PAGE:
While our Snapchat following is still relatively small here at Macmillan, our viewing figures are consistently growing on our Stories, as is our number of followers so it’s definitely a platform for us to continue building on! The only major drawback to Stories is that the content is only viewable to those who already follow you, but that’s where On-Demand Geofilters come in.

 

On-Demand Geofilters

Geofilter for the London Marathon with silhouttes of the London Eye and the Big Ben at the bottom. Text reads 'One mile to go!'

 If you’ve ever used Snapchat, you’ve likely added a geofilter at some point. Most towns and cities have at least one, as do landmarks, airports and a whole heap of other places. Tacking a geofilter onto your Snap is a fun way of letting your friends and followers know where you are (perfect for making people jealous if you’re off on holiday!).

But aside from the geofilters that Snapchat provides, it’s possible to design and upload your own to be visible to people in a certain location at a certain time. Compared to Snapchat Stories, this is an excellent way to boost awareness of your brand as they’re visible to everyone in that location at that time, not just your existing followers. Cost-wise, geofilters are an incredibly efficient to spend money – unless you’re competing for prime territory like Buckingham Palace, you can generally cover the space you want for less than £20 per day.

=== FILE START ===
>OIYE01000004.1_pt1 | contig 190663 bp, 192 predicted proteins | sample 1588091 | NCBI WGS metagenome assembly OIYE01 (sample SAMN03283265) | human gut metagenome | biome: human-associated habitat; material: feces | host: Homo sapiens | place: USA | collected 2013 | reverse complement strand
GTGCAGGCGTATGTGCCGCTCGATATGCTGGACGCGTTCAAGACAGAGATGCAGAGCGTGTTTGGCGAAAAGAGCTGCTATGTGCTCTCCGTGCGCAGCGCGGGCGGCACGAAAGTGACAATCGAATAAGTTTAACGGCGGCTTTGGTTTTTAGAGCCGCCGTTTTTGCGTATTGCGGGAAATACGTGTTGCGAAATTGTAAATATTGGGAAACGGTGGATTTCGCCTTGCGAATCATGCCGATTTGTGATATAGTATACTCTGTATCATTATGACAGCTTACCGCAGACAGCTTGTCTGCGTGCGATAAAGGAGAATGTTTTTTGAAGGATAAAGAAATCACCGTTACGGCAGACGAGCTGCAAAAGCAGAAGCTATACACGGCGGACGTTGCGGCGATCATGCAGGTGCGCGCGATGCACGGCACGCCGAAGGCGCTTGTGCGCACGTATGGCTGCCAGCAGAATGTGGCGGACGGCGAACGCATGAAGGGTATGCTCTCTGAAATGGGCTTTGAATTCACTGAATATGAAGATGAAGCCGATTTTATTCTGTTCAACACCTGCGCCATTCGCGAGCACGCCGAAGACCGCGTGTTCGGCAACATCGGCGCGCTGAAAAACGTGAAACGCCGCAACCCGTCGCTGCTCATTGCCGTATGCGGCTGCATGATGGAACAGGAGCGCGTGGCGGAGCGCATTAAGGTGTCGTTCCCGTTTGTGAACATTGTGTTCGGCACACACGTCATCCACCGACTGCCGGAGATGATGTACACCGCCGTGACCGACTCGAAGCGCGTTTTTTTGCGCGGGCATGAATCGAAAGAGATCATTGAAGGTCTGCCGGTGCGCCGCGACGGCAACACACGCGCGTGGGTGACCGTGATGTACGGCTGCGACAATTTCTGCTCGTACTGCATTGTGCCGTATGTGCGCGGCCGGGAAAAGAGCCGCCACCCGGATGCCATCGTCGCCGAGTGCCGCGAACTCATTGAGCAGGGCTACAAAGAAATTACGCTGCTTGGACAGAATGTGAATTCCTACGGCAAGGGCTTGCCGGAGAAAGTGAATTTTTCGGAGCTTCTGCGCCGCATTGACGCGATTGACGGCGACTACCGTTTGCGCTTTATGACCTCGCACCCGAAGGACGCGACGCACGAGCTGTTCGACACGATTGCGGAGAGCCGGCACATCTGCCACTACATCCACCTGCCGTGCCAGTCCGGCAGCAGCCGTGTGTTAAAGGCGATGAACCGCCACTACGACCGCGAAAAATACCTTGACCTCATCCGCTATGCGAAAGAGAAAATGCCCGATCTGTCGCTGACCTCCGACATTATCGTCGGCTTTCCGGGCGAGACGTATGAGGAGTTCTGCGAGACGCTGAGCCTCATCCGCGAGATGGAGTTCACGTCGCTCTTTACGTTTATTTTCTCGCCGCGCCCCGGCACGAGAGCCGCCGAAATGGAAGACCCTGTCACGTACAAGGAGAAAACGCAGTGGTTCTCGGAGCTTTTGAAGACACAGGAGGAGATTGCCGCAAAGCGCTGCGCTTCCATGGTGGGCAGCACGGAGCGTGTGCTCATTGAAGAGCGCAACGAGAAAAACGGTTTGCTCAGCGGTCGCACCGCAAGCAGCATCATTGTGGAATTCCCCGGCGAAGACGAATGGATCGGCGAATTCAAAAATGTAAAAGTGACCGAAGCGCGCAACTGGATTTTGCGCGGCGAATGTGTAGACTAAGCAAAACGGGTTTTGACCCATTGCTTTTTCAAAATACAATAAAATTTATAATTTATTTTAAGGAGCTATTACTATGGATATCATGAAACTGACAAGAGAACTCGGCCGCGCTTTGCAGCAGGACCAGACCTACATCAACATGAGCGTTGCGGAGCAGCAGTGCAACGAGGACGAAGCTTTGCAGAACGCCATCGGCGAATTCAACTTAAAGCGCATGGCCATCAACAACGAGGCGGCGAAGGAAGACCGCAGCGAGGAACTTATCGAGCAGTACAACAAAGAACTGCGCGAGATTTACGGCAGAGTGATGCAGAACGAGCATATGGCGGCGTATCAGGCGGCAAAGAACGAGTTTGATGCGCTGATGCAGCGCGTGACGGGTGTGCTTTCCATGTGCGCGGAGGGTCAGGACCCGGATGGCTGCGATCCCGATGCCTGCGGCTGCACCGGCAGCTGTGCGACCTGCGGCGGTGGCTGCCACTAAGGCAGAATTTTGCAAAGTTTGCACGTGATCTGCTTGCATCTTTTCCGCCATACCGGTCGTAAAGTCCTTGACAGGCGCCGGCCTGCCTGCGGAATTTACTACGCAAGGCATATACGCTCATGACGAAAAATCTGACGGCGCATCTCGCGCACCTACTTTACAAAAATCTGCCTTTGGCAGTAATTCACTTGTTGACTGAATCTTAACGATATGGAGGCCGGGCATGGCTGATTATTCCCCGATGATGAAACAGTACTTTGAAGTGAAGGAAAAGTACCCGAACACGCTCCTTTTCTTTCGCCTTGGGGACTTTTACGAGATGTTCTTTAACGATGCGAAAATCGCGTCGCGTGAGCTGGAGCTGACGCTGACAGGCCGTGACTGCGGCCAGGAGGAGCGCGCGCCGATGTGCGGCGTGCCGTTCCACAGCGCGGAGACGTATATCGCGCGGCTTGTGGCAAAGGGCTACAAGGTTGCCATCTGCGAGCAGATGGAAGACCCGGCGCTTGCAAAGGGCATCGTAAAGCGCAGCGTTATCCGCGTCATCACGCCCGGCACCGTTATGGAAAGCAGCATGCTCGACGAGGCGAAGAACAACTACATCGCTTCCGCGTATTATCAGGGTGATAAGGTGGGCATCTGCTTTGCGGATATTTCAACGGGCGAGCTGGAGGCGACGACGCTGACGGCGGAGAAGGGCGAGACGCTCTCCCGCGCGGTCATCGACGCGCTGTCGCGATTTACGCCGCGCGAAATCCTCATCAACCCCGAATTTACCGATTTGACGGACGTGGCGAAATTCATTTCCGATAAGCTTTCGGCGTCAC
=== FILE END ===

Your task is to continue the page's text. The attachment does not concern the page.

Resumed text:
Even better, that geofilter will be seen by whoever a user sends it to or whoever views a story it’s been added to. This is how geofilters set up for events attended by several hundred people can eventually be seen by thousands of people. Take the Macmillan Volunteer Conference earlier this year – though the conference was attended by around 400 people, the geofilter we designed to run on the evening of the Awards Ceremony was seen more than 39,000 times!

Geofilter from the Macmillan Volunteer Awards 2017.Text reads: 'Recognise. Reward. Celebrate.'

This geofilter gained over 39,000 views!

 

Not every geofilter will perform as well as this – even we’re slightly surprised by it. The number of times they’re used can’t be predicted, but competing with several other brands (as could happen at big events like the London Marathon) can have an effect. But as a cheap, fun way to get your brand out there, on-demand geofilters are a fantastic tool!

 

You can follow Jessie on Twitter @JessieDonnelly  and add Macmillan Cancer Support on Snapchat by searching ‘macmillancancer’.

Icons of graphs and devices to represent google analytics

Google Analytics: An interview with our Digital Analyst

Hattie Biddlecombe, Digital Analyst at Macmillan Cancer Support, uses Google Analytics to provide insight into Macmillan’s online presence. I sat down with Hattie earlier this week to discuss how Google Analytics helps her in her role and the impact that it has on Macmillan.